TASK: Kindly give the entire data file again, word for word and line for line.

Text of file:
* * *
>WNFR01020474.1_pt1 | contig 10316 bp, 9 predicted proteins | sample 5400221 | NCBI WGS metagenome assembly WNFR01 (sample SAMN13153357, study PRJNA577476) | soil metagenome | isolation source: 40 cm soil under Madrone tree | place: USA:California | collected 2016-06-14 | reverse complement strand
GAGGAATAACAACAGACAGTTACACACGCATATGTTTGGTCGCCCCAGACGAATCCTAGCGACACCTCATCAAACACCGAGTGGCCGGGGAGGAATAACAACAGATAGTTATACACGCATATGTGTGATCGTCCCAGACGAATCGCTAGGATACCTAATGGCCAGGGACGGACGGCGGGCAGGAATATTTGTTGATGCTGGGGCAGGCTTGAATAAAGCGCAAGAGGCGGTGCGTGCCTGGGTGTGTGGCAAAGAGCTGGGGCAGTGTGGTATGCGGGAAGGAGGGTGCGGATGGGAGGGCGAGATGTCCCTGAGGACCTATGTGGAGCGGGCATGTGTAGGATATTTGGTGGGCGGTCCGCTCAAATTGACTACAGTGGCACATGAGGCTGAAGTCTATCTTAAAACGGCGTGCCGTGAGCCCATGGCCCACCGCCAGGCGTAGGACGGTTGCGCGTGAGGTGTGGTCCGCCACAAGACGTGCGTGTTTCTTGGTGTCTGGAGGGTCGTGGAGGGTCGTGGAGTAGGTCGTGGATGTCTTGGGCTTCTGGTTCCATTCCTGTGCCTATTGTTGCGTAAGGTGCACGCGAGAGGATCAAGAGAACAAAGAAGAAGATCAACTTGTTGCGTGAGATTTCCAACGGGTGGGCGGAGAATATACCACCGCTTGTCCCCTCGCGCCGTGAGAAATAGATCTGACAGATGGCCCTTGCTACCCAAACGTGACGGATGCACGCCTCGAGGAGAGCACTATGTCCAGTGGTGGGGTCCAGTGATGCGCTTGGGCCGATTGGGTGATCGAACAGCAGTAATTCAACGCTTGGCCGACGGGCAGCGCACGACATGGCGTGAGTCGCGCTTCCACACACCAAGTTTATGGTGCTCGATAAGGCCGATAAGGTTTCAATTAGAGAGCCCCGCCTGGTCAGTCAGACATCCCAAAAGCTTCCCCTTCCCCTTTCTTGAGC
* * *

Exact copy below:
>WNFR01020474.1_pt1 | contig 10316 bp, 9 predicted proteins | sample 5400221 | NCBI WGS metagenome assembly WNFR01 (sample SAMN13153357, study PRJNA577476) | soil metagenome | isolation source: 40 cm soil under Madrone tree | place: USA:California | collected 2016-06-14 | reverse complement strand
GAGGAATAACAACAGACAGTTACACACGCATATGTTTGGTCGCCCCAGACGAATCCTAGCGACACCTCATCAAACACCGAGTGGCCGGGGAGGAATAACAACAGATAGTTATACACGCATATGTGTGATCGTCCCAGACGAATCGCTAGGATACCTAATGGCCAGGGACGGACGGCGGGCAGGAATATTTGTTGATGCTGGGGCAGGCTTGAATAAAGCGCAAGAGGCGGTGCGTGCCTGGGTGTGTGGCAAAGAGCTGGGGCAGTGTGGTATGCGGGAAGGAGGGTGCGGATGGGAGGGCGAGATGTCCCTGAGGACCTATGTGGAGCGGGCATGTGTAGGATATTTGGTGGGCGGTCCGCTCAAATTGACTACAGTGGCACATGAGGCTGAAGTCTATCTTAAAACGGCGTGCCGTGAGCCCATGGCCCACCGCCAGGCGTAGGACGGTTGCGCGTGAGGTGTGGTCCGCCACAAGACGTGCGTGTTTCTTGGTGTCTGGAGGGTCGTGGAGGGTCGTGGAGTAGGTCGTGGATGTCTTGGGCTTCTGGTTCCATTCCTGTGCCTATTGTTGCGTAAGGTGCACGCGAGAGGATCAAGAGAACAAAGAAGAAGATCAACTTGTTGCGTGAGATTTCCAACGGGTGGGCGGAGAATATACCACCGCTTGTCCCCTCGCGCCGTGAGAAATAGATCTGACAGATGGCCCTTGCTACCCAAACGTGACGGATGCACGCCTCGAGGAGAGCACTATGTCCAGTGGTGGGGTCCAGTGATGCGCTTGGGCCGATTGGGTGATCGAACAGCAGTAATTCAACGCTTGGCCGACGGGCAGCGCACGACATGGCGTGAGTCGCGCTTCCACACACCAAGTTTATGGTGCTCGATAAGGCCGATAAGGTTTCAATTAGAGAGCCCCGCCTGGTCAGTCAGACATCCCAAAAGCTTCCCCTTCCCCTTTCTTGAGC